There is no better way for an ethical traveler to explore a destination than to spend time with the local community. This helps you understand the culture, traditions, and history on the deepest level while also helping support the local economy and development. Join local cooking classes, buy locally produced hand-crafted souvenirs, attend local festivals, spend the day with people, stroll around the cities, and check out small coffee houses and lesser-known museums. Trust us, you will be amazed by such a travel experience!
community tourism breadmaking

  1. Opt-in to Reusing Hotel Towels and Sheets

More and more hotels try to lessen their carbon footprint by integrating more sustainable ways into their business processes through utilizing clean energy, introducing food waste management systems, recycling, and building local supply chains. However, water and energy use is still quite significant. 

As a traveler, you can save energy and resources like water and electricity by passing on daily washing of sheets and towels. You can also save some energy by turning off the lights, TV, and other electronics when not needed, turning off the AC when leaving the hotel room, and taking shorter showers. 

  1. Be considerate about your food and water consumption

Some destinations suffer from scarce resources more than others. This is why it is so important to be mindful of your food and water consumption during your travels. 

Large resorts in developing countries habitually use enormous amounts of water and food to satisfy the needs of their guests. This creates a shortage for the local community, as well as increased prices on the materials. For example, one average golf course in a tropical country uses around the same amount of water as 60,000 rural villagers. Terrible, right?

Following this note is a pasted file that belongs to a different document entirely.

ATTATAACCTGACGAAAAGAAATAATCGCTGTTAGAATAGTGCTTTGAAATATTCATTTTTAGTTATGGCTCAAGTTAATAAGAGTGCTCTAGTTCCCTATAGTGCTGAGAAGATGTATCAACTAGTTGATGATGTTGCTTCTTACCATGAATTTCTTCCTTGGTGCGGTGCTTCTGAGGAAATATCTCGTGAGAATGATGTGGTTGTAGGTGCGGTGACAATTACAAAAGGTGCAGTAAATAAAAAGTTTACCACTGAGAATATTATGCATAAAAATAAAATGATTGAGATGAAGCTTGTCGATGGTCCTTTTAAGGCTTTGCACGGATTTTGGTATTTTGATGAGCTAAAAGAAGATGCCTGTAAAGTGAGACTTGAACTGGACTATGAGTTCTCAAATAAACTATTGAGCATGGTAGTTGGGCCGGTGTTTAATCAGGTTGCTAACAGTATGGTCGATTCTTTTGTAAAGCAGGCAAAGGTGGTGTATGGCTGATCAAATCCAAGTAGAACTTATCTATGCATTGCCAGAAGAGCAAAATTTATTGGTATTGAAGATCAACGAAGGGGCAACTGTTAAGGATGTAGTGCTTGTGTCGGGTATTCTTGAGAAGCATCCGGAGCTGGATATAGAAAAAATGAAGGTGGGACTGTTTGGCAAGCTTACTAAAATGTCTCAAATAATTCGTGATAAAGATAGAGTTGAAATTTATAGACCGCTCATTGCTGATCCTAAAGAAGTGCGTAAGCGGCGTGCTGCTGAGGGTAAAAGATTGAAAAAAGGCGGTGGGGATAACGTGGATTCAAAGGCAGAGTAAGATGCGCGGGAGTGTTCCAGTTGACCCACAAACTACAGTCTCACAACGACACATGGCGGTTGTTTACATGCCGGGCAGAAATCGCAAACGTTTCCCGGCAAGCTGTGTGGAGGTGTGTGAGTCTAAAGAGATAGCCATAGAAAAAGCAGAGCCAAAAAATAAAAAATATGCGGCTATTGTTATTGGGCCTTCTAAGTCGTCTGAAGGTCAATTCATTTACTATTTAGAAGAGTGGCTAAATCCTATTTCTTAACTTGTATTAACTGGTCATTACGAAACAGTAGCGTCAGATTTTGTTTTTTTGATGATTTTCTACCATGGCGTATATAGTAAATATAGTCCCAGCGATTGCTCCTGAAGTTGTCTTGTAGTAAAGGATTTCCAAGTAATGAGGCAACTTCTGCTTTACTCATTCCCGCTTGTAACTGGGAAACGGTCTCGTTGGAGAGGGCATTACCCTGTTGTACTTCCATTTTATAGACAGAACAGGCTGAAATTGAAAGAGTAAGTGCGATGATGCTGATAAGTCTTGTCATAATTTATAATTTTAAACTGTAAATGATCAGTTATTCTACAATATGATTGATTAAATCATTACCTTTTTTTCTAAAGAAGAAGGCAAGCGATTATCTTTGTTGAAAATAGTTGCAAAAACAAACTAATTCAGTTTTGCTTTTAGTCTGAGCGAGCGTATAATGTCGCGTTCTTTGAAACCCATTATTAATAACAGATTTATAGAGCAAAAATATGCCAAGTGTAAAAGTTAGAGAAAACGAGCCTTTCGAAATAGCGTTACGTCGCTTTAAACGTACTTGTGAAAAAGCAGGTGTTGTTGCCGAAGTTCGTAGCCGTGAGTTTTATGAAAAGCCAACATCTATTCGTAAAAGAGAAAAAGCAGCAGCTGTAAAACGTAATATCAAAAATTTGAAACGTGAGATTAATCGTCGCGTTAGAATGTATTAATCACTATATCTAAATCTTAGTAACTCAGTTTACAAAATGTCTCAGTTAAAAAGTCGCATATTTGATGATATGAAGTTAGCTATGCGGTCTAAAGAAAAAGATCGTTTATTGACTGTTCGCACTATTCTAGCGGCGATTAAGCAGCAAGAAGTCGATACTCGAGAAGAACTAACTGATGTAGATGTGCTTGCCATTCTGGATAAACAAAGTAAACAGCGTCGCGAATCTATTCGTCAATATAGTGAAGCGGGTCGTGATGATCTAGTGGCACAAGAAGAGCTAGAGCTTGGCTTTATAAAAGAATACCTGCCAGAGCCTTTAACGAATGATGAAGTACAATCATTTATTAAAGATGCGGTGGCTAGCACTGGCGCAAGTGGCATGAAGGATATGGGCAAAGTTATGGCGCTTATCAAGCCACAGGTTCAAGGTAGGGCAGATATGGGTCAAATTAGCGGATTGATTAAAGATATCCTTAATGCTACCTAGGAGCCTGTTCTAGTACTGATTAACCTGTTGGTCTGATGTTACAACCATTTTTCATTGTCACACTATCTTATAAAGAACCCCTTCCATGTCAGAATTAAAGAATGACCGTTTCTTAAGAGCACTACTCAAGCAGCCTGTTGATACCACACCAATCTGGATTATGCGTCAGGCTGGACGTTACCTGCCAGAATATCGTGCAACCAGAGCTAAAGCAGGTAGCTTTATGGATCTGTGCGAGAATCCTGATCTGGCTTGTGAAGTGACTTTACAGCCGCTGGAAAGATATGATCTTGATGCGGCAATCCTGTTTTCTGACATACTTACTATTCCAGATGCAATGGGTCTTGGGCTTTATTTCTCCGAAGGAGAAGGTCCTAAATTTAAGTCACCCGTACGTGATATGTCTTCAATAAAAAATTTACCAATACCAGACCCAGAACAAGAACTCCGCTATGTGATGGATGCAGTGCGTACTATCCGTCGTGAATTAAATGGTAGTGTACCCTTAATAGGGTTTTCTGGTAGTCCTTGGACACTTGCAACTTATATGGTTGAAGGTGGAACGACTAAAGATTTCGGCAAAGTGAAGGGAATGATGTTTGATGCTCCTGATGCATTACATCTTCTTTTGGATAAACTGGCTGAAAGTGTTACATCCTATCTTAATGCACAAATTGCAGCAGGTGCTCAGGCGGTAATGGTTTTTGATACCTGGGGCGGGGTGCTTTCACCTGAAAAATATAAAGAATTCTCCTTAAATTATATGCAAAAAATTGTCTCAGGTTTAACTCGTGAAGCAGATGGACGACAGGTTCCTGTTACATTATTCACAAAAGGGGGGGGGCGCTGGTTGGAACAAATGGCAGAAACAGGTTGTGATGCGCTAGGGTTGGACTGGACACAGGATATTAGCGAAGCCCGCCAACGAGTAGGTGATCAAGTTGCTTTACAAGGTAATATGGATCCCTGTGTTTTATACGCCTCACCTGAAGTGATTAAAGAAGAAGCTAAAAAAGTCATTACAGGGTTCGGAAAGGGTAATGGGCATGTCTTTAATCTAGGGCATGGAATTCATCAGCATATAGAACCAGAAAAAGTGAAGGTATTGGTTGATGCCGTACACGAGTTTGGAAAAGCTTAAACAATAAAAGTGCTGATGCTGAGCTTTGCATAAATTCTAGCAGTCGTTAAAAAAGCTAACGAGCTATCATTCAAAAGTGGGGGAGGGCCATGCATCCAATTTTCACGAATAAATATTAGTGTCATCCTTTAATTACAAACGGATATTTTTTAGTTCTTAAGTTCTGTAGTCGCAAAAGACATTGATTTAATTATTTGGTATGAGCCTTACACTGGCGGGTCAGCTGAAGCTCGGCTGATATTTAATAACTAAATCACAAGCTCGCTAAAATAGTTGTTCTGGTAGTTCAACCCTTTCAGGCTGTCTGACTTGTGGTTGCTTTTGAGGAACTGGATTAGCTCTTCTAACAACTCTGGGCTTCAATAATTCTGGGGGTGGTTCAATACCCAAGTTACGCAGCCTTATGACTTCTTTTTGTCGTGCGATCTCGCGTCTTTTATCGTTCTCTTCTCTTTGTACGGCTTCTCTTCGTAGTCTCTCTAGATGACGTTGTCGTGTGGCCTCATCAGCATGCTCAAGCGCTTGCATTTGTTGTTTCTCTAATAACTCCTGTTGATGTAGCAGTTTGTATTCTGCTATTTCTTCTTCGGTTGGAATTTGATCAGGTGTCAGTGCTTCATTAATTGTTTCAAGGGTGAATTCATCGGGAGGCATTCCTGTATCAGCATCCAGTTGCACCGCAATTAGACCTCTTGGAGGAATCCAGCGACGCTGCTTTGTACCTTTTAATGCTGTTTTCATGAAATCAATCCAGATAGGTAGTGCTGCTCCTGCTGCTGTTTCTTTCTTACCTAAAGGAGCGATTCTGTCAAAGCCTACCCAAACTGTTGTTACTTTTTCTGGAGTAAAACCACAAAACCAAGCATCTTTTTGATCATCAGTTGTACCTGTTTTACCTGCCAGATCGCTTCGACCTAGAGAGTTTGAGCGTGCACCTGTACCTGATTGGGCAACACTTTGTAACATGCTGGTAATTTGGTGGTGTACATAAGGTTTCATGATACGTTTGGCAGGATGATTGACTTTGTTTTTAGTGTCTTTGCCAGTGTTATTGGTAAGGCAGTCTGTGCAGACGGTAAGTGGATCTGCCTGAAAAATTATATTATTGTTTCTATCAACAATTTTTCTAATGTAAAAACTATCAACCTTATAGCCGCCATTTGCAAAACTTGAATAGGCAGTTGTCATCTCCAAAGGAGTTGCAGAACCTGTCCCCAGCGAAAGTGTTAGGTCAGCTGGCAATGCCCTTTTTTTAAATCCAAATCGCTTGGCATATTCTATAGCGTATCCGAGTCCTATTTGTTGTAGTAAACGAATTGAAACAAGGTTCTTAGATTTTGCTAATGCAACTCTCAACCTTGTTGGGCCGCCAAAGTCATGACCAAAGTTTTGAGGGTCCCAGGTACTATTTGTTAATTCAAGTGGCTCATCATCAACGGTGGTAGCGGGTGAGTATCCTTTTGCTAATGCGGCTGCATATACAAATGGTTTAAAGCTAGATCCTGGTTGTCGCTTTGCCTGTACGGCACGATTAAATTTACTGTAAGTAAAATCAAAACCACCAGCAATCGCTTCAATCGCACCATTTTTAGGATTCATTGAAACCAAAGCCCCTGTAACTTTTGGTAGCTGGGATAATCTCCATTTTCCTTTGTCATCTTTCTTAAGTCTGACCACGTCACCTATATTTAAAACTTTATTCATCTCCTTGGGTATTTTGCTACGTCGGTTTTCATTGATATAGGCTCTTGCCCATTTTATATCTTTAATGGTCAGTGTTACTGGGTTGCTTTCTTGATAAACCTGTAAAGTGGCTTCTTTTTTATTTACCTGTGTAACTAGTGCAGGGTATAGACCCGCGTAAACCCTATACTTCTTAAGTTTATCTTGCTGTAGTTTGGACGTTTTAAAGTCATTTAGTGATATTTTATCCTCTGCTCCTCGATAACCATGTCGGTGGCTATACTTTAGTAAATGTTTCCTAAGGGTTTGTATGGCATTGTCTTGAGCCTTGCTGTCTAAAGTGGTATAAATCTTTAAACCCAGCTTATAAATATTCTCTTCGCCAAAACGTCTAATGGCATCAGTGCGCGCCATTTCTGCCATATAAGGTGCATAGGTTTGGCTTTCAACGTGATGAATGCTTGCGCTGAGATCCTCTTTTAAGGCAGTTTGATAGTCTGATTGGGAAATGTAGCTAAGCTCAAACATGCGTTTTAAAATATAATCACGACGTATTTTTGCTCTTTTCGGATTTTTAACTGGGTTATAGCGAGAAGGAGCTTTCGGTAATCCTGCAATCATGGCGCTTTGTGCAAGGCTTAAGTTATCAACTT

Additionally, try to keep food and water from being wasted. Food production from the farm to the table requires huge energy and contributes to your carbon footprint. It is said that food production is responsible for around one-quarter of the carbon emissions in the world. When this food is wasted, all the efforts and negative impacts on our environment are lost for nothing and create further problems for landfills. Fresh water and food are scarce resources – being aware of our consumption can help foster a more sustainable world.

  1. Eat less (red) meat

Evidence shows that moving towards a more plant-based diet is healthier. The water footprint, water pollution, water scarcity, and GHG emissions are all the results of livestock production. Agriculture overexploits resources that result in loss of biodiversity and natural habitat, and is a significant contributor to climate change. 

Choosing to switch to a more plant-based diet, sustainably caught fish, and non-red meat can be a far better option. It can also give you a chance to taste different varieties of meat, unique vegetarian or vegan alternatives, and enjoy your environmentally-friendly meal during your travels. 

local fresh vegetable market indonesia community tourism

Copyright: Alex Hudson

  1. Say No to Plastic 

It is common knowledge that plastic use is damaging our environment and harming the earth. More and more people are switching to alternatives and reducing plastic use in their everyday lives. However, while traveling many of us forget about our habits, and switch to ‘one-time’ mindsets. The plastic used during travel is as harmful for our surroundings as it is used at home. 

The tourism industry generates a huge amount of single-use plastics which is a problem not only for the environment, but also for local disposal systems as well. Plastic bottles are one of the most common plastic items tourists tend to use frequently. So, the next time you pack, remember to take a reusable water bottle with you, a tote bag, reusable cups, and maybe even a metal straw.

water bottle, responsible tourism sustainable recycle

Copyright: Bluewater Sweden

  1. Separate Your Trash and Recycle Where Possible

Tourists can be responsible for twice as much solid waste per capita as residents. This puts an impossibly huge burden on local waste management systems which were initially not built for such a capacity. As a consequence, landfills and sewage plants start to overflow. 

Additionally, improper disposal of trash is causing problems with recycling. All this makes the destinations less attractive and the areas too polluted for residents to live in a healthy environment. Being cautious about the trash you produce during your travel and always opting for recycling can help ease the waste management process for the local communities.